Faces are hard

When you live with somebody who has cortical/cerebral visual impairment, CVI, you think you know. Especially when you’ve known them from birth, when you’ve devoted your life to caring and learning about your person with CVI. Sounds are hard, I get it. We’re going someplace new, we’ll talk about it a lot, compare it to a familiar place, prelearn a map whenever possible, I get it. He looks at faces but faces are hard. He cannot recognize faces, he cannot recognize me. By now I’ve seen him not recognize familiar friends, kids, teachers, people, many times over. You know this person, you know CVI, and its impact still catches you off guard, even after ten years.

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Back to birthday parties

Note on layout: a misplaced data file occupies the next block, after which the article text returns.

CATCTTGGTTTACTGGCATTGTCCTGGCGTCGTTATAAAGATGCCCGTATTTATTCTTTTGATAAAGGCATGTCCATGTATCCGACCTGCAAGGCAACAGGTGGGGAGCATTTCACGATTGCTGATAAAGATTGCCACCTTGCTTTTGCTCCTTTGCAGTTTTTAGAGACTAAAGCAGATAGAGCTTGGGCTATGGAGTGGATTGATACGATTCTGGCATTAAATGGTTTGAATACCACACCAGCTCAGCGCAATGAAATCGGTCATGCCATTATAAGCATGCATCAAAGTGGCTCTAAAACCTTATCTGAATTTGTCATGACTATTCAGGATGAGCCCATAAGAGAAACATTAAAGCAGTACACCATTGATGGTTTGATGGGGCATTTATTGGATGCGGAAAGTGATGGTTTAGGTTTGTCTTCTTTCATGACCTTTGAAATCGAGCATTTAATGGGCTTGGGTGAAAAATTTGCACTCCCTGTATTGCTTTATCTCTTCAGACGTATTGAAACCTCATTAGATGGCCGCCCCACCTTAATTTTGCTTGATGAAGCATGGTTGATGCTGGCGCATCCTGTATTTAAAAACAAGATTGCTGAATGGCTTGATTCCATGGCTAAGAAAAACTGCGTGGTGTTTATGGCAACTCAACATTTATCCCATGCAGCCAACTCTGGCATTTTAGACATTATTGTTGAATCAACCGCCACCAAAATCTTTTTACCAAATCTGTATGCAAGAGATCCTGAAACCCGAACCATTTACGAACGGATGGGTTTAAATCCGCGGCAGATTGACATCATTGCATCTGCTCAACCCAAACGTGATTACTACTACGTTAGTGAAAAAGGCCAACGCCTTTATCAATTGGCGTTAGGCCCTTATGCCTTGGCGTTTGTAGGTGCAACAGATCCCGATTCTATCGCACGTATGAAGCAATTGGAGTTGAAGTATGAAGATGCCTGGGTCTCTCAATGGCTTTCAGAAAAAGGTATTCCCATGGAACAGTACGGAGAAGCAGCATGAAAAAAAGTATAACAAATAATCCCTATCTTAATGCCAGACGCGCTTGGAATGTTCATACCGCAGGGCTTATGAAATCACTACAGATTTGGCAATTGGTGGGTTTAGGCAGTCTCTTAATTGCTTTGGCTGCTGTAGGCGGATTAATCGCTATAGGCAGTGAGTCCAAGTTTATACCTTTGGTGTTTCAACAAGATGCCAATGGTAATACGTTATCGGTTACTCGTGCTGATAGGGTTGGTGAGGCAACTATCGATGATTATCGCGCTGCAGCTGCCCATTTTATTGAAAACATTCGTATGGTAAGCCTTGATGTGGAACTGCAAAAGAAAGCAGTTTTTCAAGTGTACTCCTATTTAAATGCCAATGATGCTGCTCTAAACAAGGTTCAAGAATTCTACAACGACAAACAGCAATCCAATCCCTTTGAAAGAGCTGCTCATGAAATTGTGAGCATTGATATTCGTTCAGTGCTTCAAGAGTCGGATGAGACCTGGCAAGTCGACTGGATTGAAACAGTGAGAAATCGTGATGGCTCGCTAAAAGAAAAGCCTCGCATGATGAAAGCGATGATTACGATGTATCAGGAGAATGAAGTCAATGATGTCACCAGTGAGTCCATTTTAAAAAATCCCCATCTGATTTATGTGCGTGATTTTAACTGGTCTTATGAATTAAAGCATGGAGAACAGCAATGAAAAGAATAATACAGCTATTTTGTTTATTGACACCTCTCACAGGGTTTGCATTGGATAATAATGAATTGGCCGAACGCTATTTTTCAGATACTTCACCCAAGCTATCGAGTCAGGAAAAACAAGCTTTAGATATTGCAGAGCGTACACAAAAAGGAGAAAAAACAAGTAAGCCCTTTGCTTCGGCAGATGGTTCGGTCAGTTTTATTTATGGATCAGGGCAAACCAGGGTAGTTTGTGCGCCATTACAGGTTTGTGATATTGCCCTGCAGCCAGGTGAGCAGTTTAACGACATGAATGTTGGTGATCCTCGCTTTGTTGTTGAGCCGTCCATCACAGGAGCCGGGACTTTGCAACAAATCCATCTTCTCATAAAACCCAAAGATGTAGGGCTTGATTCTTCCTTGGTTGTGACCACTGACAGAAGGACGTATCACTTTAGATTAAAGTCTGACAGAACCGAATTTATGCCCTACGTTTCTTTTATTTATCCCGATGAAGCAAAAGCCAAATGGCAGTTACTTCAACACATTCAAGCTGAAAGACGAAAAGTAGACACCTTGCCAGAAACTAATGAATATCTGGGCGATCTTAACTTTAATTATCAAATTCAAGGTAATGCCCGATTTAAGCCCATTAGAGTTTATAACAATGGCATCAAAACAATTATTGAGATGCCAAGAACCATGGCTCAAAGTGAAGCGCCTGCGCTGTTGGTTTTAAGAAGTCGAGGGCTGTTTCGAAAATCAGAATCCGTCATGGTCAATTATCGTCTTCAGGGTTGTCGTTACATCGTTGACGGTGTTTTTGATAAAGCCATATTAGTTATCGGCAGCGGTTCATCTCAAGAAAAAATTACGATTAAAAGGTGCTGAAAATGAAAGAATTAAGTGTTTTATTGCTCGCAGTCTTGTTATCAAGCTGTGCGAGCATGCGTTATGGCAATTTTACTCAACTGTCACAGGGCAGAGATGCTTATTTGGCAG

With the return to in person school following a year of remote learning, the birthday party invitation came early. The real and true measure of any and all social skills goals in the IEP should be, “By June, having received all appropriate supports in place all year long, the student with CVI will be invited to X number of birthday parties.” Believe me, there is nothing so gut wrenching as attempting to explain to your child why he was not invited to the party. Here we are in November, at the first birthday party invite, for my son with CVI. Continue reading “Back to birthday parties”


BB60D3C5-264B-46F7-B273-F1E366C80A4F“Everything is cancelled.”

All of his questions have the same response. I don’t know – everything is cancelled. We can’t do that right noweverything is cancelled. We can’t go there right noweverything is cancelled. When you have a sensory kid with CVI who exists on certainty and routine and predictability and structure, providing normalcy and certainty right now feels impossible. In this time of coronavirus, his CVI, his sensory experience, his worries, are not cancelled. Continue reading ““Coronaviress””